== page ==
Nevertheless, it is doubtful that an economy as large and complex (and corrupt!) as America’s can be turned around on a dime, let alone a single term, so Romney’s exhortations ring as hollow as the Republican economic fantasy that markets can do everything if we just leave powerful private actors to do as they please.

Romney proposes tax increase on middle class despite election rhetoric

A recent Tax Policy Center analysis shows that the the kind of revenue-neutral tax reform Romney is advocating is nothing but a wolf in sheep’s clothing. The rhetoric sounds good but the numbers reveal the long-standing Republican lie that it’s the party of lower taxes for the wealthy. Romney’s tax proposal is strongly regressive rather than progressive, and by cutting the rates for the wealthiest Americans broadens the tax burden for the middle class.

Check out their graph of the numbers that don’t lie:

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Here are some eye-opening excerpts from the Tax Policy Center, a non-partisan think tank:

“Our major conclusion is that a revenue-neutral individual income tax change that incorporates the features Governor Romney has proposed – including reducing marginal tax rates substantially, eliminating the individual alternative minimum tax (AMT) and maintaining all tax breaks for saving and investment – would provide large tax cuts to high-income households, and increase the tax burdens on middle- and/or lower-income taxpayers. This is true even when we bias our assumptions about which and whose tax expenditures are reduced to make the resulting tax system as progressive as possible. For instance, even when we assume that tax breaks – like the charitable deduction, mortgage interest deduction, and the exclusion for health insurance – are completely eliminated for higher-income households first, and only then reduced as necessary for other households to achieve overall revenue-neutrality– the net effect of the plan would be a tax cut for high-income households coupled with a tax increase for middle-income households.”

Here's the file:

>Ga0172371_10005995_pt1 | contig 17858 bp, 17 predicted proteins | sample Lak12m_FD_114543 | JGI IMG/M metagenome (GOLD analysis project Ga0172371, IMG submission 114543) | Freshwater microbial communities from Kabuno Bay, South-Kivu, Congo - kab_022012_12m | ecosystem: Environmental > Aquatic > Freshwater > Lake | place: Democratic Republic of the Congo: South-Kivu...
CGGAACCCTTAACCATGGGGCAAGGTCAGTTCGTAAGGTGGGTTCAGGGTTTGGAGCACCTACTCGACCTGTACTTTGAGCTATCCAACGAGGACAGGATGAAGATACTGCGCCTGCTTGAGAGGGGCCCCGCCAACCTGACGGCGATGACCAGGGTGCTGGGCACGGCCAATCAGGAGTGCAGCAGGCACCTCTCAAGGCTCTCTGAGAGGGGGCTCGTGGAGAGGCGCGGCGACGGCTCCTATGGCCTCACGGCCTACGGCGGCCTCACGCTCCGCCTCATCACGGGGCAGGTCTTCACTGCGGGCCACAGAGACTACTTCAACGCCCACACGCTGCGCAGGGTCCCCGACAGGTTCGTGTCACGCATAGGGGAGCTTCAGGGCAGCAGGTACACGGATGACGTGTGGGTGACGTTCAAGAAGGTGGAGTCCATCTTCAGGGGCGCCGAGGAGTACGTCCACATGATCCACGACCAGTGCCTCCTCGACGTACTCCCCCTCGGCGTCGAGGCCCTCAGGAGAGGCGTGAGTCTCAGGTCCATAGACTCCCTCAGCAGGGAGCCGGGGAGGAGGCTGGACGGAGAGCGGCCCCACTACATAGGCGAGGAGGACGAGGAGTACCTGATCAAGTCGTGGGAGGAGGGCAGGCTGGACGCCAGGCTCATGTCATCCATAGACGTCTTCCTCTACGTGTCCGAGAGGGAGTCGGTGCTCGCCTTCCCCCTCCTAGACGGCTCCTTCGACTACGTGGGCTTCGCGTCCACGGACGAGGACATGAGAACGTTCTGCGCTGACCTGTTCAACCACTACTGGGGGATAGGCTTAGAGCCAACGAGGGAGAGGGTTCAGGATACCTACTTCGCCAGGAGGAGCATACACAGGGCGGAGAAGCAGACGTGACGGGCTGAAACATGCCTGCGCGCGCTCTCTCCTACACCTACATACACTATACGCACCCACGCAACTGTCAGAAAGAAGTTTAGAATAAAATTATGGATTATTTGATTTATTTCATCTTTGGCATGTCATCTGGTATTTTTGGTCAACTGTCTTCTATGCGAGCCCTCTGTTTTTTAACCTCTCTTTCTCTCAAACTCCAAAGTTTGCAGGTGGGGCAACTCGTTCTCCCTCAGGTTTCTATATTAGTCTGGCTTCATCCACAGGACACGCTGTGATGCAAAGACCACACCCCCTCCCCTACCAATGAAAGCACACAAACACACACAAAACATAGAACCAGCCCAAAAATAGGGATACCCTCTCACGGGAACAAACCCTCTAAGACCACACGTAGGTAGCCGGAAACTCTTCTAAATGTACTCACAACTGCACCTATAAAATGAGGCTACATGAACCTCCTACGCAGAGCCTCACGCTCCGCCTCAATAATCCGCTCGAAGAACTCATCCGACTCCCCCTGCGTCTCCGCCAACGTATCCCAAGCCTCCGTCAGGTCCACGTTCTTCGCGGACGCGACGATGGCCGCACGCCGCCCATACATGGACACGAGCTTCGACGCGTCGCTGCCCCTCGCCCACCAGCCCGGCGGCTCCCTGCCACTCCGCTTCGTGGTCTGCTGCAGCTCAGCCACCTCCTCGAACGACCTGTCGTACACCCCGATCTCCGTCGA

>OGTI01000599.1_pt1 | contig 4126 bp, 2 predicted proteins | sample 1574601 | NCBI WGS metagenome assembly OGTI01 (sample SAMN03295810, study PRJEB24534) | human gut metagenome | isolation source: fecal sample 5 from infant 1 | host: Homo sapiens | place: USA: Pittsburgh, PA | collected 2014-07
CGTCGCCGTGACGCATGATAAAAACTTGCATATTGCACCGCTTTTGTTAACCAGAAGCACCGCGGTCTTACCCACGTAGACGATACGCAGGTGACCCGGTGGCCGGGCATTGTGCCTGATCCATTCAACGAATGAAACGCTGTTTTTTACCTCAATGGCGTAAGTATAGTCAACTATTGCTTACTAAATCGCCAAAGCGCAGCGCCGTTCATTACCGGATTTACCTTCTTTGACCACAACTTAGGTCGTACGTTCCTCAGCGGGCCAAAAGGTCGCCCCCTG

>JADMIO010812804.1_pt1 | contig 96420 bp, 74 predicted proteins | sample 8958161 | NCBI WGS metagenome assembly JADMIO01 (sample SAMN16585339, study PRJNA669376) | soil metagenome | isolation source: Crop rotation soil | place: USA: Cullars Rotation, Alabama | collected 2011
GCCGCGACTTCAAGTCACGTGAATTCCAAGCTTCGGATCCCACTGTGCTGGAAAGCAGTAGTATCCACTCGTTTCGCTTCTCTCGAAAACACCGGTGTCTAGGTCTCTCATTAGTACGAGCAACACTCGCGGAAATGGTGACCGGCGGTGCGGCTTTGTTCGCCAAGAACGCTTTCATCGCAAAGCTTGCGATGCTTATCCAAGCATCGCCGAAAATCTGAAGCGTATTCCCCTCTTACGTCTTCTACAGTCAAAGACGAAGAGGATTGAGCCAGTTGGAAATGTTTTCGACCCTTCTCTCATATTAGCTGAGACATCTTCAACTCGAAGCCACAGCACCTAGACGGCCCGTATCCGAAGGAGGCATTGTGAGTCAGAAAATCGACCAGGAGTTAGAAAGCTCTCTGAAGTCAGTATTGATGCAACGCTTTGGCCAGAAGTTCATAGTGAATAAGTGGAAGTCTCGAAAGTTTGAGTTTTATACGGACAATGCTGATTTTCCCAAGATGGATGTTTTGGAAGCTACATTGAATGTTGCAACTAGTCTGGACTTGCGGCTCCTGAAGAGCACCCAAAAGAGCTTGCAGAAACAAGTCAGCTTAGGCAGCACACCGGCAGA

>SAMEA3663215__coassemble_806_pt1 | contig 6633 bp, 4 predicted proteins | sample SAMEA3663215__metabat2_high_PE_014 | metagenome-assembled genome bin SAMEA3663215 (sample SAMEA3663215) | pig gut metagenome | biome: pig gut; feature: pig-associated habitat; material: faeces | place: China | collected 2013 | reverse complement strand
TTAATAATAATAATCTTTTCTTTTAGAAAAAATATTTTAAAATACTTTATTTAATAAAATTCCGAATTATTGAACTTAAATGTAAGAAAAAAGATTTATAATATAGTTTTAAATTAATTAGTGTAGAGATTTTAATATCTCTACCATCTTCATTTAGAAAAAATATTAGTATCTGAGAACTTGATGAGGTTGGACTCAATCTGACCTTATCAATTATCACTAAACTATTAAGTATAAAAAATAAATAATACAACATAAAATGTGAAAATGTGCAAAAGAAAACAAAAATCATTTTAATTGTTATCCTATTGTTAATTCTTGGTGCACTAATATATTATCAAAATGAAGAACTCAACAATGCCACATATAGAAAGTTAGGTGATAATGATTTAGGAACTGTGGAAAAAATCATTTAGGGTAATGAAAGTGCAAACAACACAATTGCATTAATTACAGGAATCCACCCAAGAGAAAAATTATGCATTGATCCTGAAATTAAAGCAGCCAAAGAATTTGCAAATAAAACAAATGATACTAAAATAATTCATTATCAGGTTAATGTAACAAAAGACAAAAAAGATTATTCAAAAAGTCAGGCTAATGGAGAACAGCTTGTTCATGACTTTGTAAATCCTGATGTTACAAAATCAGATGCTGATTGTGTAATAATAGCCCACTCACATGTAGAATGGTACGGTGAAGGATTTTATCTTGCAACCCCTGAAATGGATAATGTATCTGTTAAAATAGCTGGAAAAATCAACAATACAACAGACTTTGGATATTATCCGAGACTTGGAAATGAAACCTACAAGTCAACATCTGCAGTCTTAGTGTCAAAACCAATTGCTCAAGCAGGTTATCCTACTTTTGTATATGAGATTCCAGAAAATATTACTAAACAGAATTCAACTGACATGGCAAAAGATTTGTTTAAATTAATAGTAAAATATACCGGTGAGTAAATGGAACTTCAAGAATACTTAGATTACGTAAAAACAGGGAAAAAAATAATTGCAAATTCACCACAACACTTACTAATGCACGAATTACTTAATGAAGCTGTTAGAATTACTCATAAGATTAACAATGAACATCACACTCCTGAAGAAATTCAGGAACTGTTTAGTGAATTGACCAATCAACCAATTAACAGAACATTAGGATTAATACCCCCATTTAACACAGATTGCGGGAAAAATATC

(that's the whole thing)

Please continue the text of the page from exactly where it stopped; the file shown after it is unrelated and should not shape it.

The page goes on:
“In addition, we also assess whether these results hold if we assume that revenue reductions are partially offset by higher economic growth. Although reasonable models would show that these tax changes would have little effect on growth, we show that even with implausibly large growth effects, revenue neutrality would still require large reductions in tax expenditures and would likely result in a net tax increase for lower- and middle-income households and tax cuts for high- income households.”

As   said in Slate’s online reporting of Romeny’s tax lies:  “Raising taxes on the rich and middle class alike in order to afford spending on social insurance, education, and infrastructure is one thing. Raising taxes on the middle class in order to afford tax cuts for the rich is another.” I could not have said it better myself.

“Supercommittee” comes up short

After weeks of intense and bitter negotiation, the so-called “Supercommittee,” the special Congressional Committee charged by President Obama to find a bipartisan plan for reducing the budget deficit, has failed to reach a compromise. Last week Democratic members of the committee were hopeful that one Republican would agree to support a tentative bipartisan package that includes agreements on tax rates, spending cuts, and changes to entitlement programs such as Social Security and Medicare.

Democrats blame Republicans for refusing to compromise on either tax rates or tax increases, while Republicans blames Democrats for not proposing serious cuts that bring federal spending into line with their ideological vision of smaller government. Democrats claim that Speaker of the House Jim Boehner (R-OH) killed the hard efforts of the panel on Thursday by offering legislation to increase new revenue by $3 billion in new revenue, which would be devastating to entitlement programs millions of Americans rely on.

Both parties are stuck on the question of tax reform because Democrats rightly believe that the wealthy have benefited too much from the climate of deregulation and corporate malfeasance, and as a result should pay their fair share in a system they exploit and profit from. Republicans are sticking to their long-time (and patently false) position that taxes frustrate economic growth and spur entitlement spending. In short, Democrats believe in the Grand Compromise between democracy and capitalism first initiated by President Franklin Roosevelt’s New Deal, while Republicans believe in every man (literally) for himself.

The failure of the committee to reach a compromise agreement is troubling for the anemic economy, and signals that the bipartisan rhetoric of both Democrats and Republicans cannot be trusted. Yet the elephant in the room is that Republicans care little about a healthy, functioning government and want to substitute private decision-making for democratic procedure. Economists of all political persuasions are in agreement on this point:  there can be no serious deficit-cutting proposal that does not both cut entitlement spending and raises taxes. The gap is too large and growing larger daily, so President Obama must find a way to tap into the political energy unleashed by the Occupy Wall Street movement, and demand that Republicans give up their fantasy of a tax-free world. It’s high time everyone paid their fair share, including Republicans and their rich and powerful benefactors.